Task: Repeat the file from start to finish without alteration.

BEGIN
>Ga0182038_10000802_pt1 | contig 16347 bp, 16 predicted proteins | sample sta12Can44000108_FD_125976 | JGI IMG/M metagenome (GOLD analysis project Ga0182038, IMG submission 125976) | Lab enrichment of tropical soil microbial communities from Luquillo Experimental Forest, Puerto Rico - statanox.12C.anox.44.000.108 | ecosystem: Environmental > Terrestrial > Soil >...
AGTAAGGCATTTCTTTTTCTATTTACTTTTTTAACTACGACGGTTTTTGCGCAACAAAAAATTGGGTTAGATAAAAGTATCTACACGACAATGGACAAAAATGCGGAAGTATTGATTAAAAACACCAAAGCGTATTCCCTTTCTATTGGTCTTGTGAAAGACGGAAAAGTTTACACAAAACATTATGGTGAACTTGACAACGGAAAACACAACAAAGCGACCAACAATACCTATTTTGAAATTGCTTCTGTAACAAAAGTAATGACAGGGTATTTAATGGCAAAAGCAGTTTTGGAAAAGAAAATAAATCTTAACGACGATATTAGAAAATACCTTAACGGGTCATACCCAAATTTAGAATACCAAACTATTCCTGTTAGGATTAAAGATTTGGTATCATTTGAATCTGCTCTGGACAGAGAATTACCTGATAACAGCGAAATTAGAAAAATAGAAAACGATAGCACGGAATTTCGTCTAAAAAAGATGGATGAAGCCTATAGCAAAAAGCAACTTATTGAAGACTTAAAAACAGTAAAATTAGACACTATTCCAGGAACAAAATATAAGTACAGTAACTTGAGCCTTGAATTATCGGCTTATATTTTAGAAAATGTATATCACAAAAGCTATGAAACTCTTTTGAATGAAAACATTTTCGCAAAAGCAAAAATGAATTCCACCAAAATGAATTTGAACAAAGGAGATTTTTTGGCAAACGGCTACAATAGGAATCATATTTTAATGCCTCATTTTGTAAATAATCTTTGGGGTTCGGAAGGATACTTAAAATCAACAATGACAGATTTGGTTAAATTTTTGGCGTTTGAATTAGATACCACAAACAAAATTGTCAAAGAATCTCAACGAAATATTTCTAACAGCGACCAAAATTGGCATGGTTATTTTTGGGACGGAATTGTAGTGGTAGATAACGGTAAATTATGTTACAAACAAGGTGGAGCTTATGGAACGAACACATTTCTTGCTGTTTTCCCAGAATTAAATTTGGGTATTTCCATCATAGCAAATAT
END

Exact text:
>Ga0182038_10000802_pt1 | contig 16347 bp, 16 predicted proteins | sample sta12Can44000108_FD_125976 | JGI IMG/M metagenome (GOLD analysis project Ga0182038, IMG submission 125976) | Lab enrichment of tropical soil microbial communities from Luquillo Experimental Forest, Puerto Rico - statanox.12C.anox.44.000.108 | ecosystem: Environmental > Terrestrial > Soil >...
AGTAAGGCATTTCTTTTTCTATTTACTTTTTTAACTACGACGGTTTTTGCGCAACAAAAAATTGGGTTAGATAAAAGTATCTACACGACAATGGACAAAAATGCGGAAGTATTGATTAAAAACACCAAAGCGTATTCCCTTTCTATTGGTCTTGTGAAAGACGGAAAAGTTTACACAAAACATTATGGTGAACTTGACAACGGAAAACACAACAAAGCGACCAACAATACCTATTTTGAAATTGCTTCTGTAACAAAAGTAATGACAGGGTATTTAATGGCAAAAGCAGTTTTGGAAAAGAAAATAAATCTTAACGACGATATTAGAAAATACCTTAACGGGTCATACCCAAATTTAGAATACCAAACTATTCCTGTTAGGATTAAAGATTTGGTATCATTTGAATCTGCTCTGGACAGAGAATTACCTGATAACAGCGAAATTAGAAAAATAGAAAACGATAGCACGGAATTTCGTCTAAAAAAGATGGATGAAGCCTATAGCAAAAAGCAACTTATTGAAGACTTAAAAACAGTAAAATTAGACACTATTCCAGGAACAAAATATAAGTACAGTAACTTGAGCCTTGAATTATCGGCTTATATTTTAGAAAATGTATATCACAAAAGCTATGAAACTCTTTTGAATGAAAACATTTTCGCAAAAGCAAAAATGAATTCCACCAAAATGAATTTGAACAAAGGAGATTTTTTGGCAAACGGCTACAATAGGAATCATATTTTAATGCCTCATTTTGTAAATAATCTTTGGGGTTCGGAAGGATACTTAAAATCAACAATGACAGATTTGGTTAAATTTTTGGCGTTTGAATTAGATACCACAAACAAAATTGTCAAAGAATCTCAACGAAATATTTCTAACAGCGACCAAAATTGGCATGGTTATTTTTGGGACGGAATTGTAGTGGTAGATAACGGTAAATTATGTTACAAACAAGGTGGAGCTTATGGAACGAACACATTTCTTGCTGTTTTCCCAGAATTAAATTTGGGTATTTCCATCATAGCAAATAT